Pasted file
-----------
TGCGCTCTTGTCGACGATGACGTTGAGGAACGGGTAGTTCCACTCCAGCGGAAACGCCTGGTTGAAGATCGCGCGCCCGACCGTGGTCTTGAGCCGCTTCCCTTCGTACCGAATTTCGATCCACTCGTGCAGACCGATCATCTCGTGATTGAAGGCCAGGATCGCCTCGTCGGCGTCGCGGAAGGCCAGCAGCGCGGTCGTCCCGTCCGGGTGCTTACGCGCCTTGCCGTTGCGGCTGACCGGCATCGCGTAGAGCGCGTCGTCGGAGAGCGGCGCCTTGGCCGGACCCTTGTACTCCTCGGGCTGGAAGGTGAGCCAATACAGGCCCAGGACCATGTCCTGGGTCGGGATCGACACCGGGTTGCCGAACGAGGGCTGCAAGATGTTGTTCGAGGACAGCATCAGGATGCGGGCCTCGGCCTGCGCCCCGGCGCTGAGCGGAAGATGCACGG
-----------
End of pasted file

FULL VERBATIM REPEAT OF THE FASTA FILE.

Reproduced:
TGCGCTCTTGTCGACGATGACGTTGAGGAACGGGTAGTTCCACTCCAGCGGAAACGCCTGGTTGAAGATCGCGCGCCCGACCGTGGTCTTGAGCCGCTTCCCTTCGTACCGAATTTCGATCCACTCGTGCAGACCGATCATCTCGTGATTGAAGGCCAGGATCGCCTCGTCGGCGTCGCGGAAGGCCAGCAGCGCGGTCGTCCCGTCCGGGTGCTTACGCGCCTTGCCGTTGCGGCTGACCGGCATCGCGTAGAGCGCGTCGTCGGAGAGCGGCGCCTTGGCCGGACCCTTGTACTCCTCGGGCTGGAAGGTGAGCCAATACAGGCCCAGGACCATGTCCTGGGTCGGGATCGACACCGGGTTGCCGAACGAGGGCTGCAAGATGTTGTTCGAGGACAGCATCAGGATGCGGGCCTCGGCCTGCGCCCCGGCGCTGAGCGGAAGATGCACGG